DENVER -- The death of a 7-year-old boy is the reason some child advocacy experts say Colorado needs to further regulate home schooling.
Caden McWilliams was last seen at his Denver elementary school on May 31, 2018, according to the former assistant principal at his school. School leaders told the Problem Solvers that in August, they received word that McWilliams would be home-schooled for the 2018-2019 school year. However, FOX31 has learned Denver police now believe McWilliams was already dead in August. The department estimated his death date as May 24.
A body believed to be that of Caden was found by Denver police in a storage unit Dec. 23. Based on the body's decomposition, detectives believe the boy had been dead for nearly seven months.
"It’s unfortunate we need a poster child, but Caden, unfortunately, will now be the example that hopefully leads to changes in legislation and changes in action," said Ned Breslin, the president and chief executive officer for the Tennyson Center for Children. The Tennyson Center provides residential and non-residential treatment for kids who have been abused.
"There’s increasing evidence now that that is one of the techniques that parents who do abuse and neglect their children will do: they will pull their kid out of school and home-school them," said Breslin.
43-year-old Elisha Pankey has been charged with child abuse resulting in death after turning herself into police on Jan 2. Police haven't released how they think her son Caden died, but there is a strong suspicion Pankey never home-shooled her son.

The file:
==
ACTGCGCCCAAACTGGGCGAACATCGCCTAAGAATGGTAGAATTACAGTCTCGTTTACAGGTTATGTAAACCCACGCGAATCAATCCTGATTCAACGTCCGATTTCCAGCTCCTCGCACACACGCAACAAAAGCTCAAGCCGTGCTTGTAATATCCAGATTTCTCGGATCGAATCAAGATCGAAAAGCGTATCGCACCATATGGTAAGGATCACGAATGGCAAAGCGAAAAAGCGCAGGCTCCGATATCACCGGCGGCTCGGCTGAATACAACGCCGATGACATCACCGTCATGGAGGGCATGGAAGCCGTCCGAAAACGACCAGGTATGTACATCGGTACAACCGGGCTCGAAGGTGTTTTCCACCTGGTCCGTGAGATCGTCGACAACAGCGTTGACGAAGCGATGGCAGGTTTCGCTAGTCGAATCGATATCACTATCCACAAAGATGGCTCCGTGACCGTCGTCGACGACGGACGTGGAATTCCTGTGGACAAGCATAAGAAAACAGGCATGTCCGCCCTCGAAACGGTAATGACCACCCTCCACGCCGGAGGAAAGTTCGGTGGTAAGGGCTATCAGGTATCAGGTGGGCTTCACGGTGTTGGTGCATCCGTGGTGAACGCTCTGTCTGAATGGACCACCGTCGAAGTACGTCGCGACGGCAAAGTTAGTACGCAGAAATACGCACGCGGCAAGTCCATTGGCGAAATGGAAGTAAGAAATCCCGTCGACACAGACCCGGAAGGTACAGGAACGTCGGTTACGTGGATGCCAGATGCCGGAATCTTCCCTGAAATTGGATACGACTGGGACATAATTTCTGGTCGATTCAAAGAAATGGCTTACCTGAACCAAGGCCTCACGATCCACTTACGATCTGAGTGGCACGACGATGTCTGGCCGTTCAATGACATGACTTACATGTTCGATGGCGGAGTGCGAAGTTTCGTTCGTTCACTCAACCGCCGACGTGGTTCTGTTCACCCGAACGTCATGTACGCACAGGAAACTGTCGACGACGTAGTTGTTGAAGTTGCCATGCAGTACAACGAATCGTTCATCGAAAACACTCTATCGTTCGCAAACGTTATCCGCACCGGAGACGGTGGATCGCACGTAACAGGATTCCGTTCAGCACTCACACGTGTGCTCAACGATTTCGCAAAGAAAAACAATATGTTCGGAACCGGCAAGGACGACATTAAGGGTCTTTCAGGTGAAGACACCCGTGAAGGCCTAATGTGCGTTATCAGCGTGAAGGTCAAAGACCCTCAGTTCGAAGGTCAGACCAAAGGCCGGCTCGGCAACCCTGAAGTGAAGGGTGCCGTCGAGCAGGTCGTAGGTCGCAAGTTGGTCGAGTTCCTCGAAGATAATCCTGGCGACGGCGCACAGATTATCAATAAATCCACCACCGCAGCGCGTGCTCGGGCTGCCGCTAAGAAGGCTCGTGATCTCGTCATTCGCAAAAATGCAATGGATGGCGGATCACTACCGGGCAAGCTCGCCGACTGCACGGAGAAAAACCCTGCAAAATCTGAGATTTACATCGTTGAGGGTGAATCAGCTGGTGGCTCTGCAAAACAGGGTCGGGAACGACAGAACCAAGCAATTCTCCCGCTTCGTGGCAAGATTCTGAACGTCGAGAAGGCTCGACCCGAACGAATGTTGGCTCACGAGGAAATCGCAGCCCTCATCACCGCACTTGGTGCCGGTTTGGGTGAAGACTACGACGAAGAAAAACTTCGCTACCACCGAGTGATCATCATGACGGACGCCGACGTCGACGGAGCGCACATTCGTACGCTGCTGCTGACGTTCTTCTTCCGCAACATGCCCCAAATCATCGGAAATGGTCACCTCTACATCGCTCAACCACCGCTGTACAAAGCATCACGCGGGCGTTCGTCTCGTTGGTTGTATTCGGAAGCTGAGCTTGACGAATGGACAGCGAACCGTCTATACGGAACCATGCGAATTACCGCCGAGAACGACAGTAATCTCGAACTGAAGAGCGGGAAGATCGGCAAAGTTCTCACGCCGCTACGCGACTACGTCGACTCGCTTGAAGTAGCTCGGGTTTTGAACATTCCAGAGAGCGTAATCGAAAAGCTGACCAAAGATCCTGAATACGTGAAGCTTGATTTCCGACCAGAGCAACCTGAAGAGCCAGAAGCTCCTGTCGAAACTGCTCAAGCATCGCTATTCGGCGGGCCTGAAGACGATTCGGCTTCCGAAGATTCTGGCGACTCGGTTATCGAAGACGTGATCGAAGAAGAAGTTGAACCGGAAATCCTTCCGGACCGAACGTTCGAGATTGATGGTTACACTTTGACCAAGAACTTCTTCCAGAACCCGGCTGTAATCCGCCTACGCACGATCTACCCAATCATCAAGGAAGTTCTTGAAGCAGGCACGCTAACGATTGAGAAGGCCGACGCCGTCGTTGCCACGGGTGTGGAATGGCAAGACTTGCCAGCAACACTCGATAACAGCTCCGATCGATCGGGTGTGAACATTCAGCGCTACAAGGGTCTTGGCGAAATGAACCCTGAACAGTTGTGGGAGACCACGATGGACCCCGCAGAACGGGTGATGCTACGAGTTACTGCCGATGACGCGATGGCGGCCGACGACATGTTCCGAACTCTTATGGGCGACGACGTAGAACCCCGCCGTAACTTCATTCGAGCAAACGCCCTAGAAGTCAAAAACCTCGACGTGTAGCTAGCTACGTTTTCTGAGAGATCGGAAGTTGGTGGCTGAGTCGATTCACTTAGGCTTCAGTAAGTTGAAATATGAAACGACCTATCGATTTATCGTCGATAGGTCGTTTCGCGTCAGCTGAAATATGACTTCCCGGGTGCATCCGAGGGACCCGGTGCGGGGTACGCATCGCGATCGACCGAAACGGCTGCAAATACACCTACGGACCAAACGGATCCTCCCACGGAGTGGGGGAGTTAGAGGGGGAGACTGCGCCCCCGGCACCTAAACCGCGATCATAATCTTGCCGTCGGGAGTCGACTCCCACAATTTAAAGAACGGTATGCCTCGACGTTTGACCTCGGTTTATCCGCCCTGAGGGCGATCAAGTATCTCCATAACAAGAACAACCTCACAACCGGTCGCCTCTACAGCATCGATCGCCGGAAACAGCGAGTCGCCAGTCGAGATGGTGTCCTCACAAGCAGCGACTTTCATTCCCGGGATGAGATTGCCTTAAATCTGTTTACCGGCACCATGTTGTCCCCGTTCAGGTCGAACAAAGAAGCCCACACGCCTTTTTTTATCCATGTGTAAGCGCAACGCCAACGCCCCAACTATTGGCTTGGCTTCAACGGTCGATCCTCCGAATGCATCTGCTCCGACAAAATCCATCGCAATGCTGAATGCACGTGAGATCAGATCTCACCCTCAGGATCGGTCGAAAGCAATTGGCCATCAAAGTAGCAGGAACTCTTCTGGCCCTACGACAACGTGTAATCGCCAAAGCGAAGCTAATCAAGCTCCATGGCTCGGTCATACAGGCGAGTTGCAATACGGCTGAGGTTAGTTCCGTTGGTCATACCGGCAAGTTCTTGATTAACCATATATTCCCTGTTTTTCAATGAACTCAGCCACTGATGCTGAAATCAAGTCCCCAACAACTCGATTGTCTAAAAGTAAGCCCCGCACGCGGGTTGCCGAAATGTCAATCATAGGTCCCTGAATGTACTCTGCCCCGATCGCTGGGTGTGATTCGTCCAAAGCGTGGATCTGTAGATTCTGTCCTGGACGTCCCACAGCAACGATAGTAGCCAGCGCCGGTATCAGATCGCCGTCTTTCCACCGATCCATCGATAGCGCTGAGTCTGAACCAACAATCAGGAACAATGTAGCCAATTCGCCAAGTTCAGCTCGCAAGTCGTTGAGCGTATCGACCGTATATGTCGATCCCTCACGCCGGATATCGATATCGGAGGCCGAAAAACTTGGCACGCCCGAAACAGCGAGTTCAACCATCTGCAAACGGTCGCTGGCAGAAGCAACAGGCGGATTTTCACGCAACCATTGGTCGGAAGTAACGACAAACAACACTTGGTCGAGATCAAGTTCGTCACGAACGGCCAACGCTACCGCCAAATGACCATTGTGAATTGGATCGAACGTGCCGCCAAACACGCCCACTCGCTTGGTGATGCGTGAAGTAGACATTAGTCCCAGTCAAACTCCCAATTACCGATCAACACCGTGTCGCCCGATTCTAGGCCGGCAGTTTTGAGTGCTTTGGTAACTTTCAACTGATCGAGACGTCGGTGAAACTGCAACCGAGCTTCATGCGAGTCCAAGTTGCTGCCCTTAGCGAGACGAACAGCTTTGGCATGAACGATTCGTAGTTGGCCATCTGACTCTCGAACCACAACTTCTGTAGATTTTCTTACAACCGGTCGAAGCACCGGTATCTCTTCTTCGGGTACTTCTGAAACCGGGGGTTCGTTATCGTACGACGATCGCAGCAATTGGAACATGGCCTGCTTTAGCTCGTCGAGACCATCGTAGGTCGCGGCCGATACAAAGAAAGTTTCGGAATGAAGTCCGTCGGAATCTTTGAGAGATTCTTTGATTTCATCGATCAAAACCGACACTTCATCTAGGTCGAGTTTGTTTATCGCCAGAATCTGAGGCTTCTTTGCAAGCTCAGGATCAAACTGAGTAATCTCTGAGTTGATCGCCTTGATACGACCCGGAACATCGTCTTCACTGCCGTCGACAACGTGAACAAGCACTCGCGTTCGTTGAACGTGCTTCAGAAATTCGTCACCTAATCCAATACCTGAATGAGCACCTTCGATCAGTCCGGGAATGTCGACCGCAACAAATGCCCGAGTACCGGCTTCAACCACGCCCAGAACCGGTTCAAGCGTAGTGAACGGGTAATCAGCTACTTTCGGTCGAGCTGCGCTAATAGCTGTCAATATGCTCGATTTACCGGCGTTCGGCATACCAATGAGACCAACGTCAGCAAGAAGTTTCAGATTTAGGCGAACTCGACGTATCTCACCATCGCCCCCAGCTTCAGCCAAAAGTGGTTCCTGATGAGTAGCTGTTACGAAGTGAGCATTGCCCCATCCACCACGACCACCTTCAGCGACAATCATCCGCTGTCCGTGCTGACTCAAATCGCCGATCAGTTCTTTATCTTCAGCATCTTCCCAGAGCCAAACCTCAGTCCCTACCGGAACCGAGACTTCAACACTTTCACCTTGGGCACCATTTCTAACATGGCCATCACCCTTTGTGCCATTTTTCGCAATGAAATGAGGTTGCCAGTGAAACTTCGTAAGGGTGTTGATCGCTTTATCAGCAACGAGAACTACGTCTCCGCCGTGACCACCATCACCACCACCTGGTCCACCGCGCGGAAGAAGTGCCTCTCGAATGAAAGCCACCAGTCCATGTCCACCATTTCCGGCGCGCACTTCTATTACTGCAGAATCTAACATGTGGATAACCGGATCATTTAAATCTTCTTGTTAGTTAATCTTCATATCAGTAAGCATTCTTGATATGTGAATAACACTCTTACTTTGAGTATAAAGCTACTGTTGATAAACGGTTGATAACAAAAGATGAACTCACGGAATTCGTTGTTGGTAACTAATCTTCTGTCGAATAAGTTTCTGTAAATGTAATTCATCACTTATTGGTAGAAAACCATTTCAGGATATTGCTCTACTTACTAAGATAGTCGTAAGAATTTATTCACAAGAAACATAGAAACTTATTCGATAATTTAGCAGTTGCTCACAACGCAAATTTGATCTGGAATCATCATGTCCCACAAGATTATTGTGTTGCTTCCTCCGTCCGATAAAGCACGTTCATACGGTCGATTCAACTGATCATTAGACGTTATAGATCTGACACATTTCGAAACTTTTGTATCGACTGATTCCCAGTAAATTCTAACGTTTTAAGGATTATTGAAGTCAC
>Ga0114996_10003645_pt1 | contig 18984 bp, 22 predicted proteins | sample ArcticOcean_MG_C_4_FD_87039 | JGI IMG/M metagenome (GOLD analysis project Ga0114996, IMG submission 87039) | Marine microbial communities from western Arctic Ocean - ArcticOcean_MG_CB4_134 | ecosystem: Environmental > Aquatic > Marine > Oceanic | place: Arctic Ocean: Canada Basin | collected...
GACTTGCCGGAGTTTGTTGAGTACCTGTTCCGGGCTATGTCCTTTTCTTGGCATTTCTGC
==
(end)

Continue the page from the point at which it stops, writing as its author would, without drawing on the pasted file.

In Colorado, parents who home-school their children are required to provide 172 days of education a year, but there is no real enforcement to prove that is taking place.
In order to home-school a child, a parent merely has to notify a school district in writing 14 days prior to home schooling, but it doesn't even have to be the district the family lives in. For instance, a Denver parent can notify a school district in Grand Junction to satisfy Colorado requirements.
"Most states don't do a lot of regulation for non-public home schooling or non-public school options," said Micah Ann Wixom, a policy analyst for the Denver-based Education Commission of the States. Many states have been reluctant to regulate home schooling because autonomy is why many parents chose to home-school in the first place.
"They're always trying to find that balance between how much regulation to provide for this non-public school option and protecting students. And I don't know that any state has come up with a perfect answer," said Wixom.
But doing next to nothing is not the answer, according to Breslin, who feels Colorado needs to provide stronger oversight so kids like Caden don't fall through the cracks and simply vanish.
"If you're going to home-school your kid, we need to be able to see that kid. And that's good for you as a parent, that's good for the child," said Breslin, adding, "What that will do is separate the good home schooling from home schooling that is hiding abuse."